Claim: Networked cars make traffic safer and more efficient
Vehicles and infrastructures exchanging information with one another and notifying drivers about dangers and traffic situations reportedly make traffic safer and more efficient.
This has purportedly been proven by one of the biggest field tests ever conducted on ‘car-to-x communication’, as it is known. Companies, research institutes and public institutions tested the jointly developed simTD system using 500 test drivers in moving traffic.
Scientists at the Technische Universität München (TUM) simulated the effects on traffic if all vehicles were fitted with the technology. Based on the scientists’ findings, the consortium assumes potential savings of more than EUR 11 billion each year to the German economy. The first function to be implemented, as of 2015, will be a warning system for road work along a corridor extending from Rotterdam to Vienna.
The system developed within the framework of the simTD (Safe Intelligent Mobility – Test Field Germany) project links vehicles and infrastructure together electronically. Cars, motor bikes and roadside stations installed along the route receive information about traffic situations and external factors, such as bad weather, via sensors. Using specially developed radio technology, based on the WLAN standard, they exchange information directly among themselves. They also transmit anonymized information to a traffic center, which then forecasts and manages traffic developments.
Drivers with simTD technology equipped vehicles are in a significantly better position for anticipatory driving. For one thing, they can view a display offering them suggestions for the best route to take and recommendations such as the optimum speed needed to ride a ‘green wave’ (a succession of green traffic lights along a stretch of road).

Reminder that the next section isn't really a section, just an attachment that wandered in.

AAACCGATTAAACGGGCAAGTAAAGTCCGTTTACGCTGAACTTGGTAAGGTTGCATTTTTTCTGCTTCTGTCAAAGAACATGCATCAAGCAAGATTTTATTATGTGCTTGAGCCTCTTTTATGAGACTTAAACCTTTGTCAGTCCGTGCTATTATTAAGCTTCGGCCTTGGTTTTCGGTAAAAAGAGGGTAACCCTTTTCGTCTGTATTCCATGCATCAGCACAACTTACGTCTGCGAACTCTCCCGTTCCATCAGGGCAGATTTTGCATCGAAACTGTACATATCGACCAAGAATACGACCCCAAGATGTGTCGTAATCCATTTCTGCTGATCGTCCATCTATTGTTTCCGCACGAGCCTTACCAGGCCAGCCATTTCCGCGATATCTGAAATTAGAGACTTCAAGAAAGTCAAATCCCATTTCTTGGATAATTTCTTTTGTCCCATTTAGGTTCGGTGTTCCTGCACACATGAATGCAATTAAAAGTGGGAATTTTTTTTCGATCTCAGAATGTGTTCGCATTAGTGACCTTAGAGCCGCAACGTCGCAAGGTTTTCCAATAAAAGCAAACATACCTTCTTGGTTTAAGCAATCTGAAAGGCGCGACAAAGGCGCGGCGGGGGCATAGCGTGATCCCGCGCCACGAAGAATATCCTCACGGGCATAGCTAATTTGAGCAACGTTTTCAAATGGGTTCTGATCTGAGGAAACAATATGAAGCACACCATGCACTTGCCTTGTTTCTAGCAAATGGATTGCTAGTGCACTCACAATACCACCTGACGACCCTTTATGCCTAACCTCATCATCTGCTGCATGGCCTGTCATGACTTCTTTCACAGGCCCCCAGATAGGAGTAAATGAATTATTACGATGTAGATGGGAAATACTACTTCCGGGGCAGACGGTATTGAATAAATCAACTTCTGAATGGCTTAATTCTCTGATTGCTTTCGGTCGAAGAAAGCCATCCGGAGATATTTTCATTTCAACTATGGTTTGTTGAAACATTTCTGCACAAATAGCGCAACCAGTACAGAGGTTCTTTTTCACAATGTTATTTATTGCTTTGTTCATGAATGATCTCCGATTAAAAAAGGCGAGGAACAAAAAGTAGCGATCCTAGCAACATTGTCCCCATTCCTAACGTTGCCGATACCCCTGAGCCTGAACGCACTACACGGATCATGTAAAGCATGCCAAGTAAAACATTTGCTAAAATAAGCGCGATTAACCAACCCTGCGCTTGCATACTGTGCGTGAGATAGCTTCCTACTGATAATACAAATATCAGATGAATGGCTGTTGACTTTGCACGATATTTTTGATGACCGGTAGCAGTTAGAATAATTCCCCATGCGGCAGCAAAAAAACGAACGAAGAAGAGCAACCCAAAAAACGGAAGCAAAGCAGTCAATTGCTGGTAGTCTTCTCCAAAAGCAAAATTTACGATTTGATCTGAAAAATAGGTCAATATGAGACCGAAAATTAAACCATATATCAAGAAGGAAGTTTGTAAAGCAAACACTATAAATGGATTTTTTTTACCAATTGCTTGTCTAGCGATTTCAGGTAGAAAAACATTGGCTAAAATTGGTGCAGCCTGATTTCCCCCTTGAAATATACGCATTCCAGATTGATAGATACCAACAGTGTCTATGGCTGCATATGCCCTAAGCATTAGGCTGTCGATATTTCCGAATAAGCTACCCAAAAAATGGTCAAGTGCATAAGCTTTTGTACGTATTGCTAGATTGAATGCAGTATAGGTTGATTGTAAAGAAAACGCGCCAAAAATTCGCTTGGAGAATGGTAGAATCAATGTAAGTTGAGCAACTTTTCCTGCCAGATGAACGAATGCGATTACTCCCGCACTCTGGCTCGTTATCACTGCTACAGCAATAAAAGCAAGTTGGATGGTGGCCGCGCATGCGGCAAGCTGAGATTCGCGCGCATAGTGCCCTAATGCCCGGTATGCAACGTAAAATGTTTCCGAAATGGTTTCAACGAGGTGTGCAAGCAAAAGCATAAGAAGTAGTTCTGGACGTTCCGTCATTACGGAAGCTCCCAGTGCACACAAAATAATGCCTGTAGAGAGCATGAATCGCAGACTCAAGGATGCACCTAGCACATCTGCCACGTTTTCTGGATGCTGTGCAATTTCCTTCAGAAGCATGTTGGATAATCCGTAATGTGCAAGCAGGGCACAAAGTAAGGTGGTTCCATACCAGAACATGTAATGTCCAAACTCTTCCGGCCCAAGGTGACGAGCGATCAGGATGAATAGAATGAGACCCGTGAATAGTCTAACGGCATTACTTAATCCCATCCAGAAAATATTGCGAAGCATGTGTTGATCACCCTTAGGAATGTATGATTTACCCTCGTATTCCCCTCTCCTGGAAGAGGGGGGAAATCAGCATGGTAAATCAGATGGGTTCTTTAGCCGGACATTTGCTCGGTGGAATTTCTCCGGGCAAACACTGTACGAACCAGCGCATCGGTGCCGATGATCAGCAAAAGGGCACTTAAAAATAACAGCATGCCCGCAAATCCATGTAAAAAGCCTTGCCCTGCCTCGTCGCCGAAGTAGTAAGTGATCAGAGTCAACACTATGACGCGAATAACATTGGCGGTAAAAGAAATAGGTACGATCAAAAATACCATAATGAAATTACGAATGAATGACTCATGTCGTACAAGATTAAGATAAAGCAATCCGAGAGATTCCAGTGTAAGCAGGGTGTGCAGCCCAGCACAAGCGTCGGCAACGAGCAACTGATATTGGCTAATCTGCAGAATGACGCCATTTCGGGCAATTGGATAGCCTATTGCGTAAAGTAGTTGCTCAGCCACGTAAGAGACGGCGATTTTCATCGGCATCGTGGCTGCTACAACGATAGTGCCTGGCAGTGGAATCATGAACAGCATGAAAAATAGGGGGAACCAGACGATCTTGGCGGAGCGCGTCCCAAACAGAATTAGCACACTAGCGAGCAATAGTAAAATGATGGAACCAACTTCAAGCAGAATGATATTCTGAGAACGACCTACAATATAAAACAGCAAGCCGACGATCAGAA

For another, drivers receive acoustic and visual warnings to advise them of imminent risks. For example, a light signal is displayed if a car ahead brakes sharply – even if there are several other vehicles between the car that is braking and the driver’s car. This means that the driver can react even if he or she cannot yet see the danger. Traffic backups, emergency vehicles and dropped loads that may be blocking the road are also signaled in good time.
Does this system work in everyday situations? Which functions are accepted by users? In order to find out more, the simTD project sent around 120 vehicles out onto highways, country roads and city streets in and around Frankfurt for a period of six months. Five hundred test drivers traveled almost one million miles (1.6 million kilometers) as part of the experiment.
The ‘scripts’, containing various scenarios for the field test, were designed mainly by traffic engineers at Technische Universität München. They also analyzed the data that was collected – more than four terabytes in total. The scientists not only analyzed the actual effects of the experiment on the traffic situation in the test region, they also simulated how traffic would react if a certain number of all vehicles were equipped with the system.
"The field test clearly shows that the system provides for enhanced safety, efficiency and comfort in road traffic," says Professor Fritz Busch, TUM's Chair of Traffic Engineering and Control. "Drivers have used the information to adapt their speed and driving behavior earlier to a particular traffic situation. The benefits of networking are great, particularly in situations where hidden dangers lurk."
For example, more than half of all accidents at intersections could be prevented if all vehicles were equipped with the simTD system. The system notifies drivers in city traffic in good time before they reach an intersection about vehicles that are approaching from the other street.
Even if a small number of cars are fitted with the system, some of the functions will benefit all road users. For example, when the test drivers were informed about imminent road works, they slowed down and, if necessary, changed lane. As a result, the risk of a pileup was also reduced for the other vehicles.
“The car-to-x technology is now ready for market,” says project coordinator Dr. Christian Weiß. As a first step, a system is planned for a corridor between Rotterdam and Vienna, via Frankfurt/Main. This system, planned for 2015, will record the traffic situation at road works and issue the relevant warnings to drivers. To standardize the technology further, the project partners are working with other European automakers and authorities.
If the simTD function was implemented in all vehicles, the project partners estimate that savings of up to EUR 6.5 billion could be achieved in Geramny alone due to the number of accidents prevented. Another EUR 4.9 billion could be saved each year through shorter travel times and lower environmental pollution.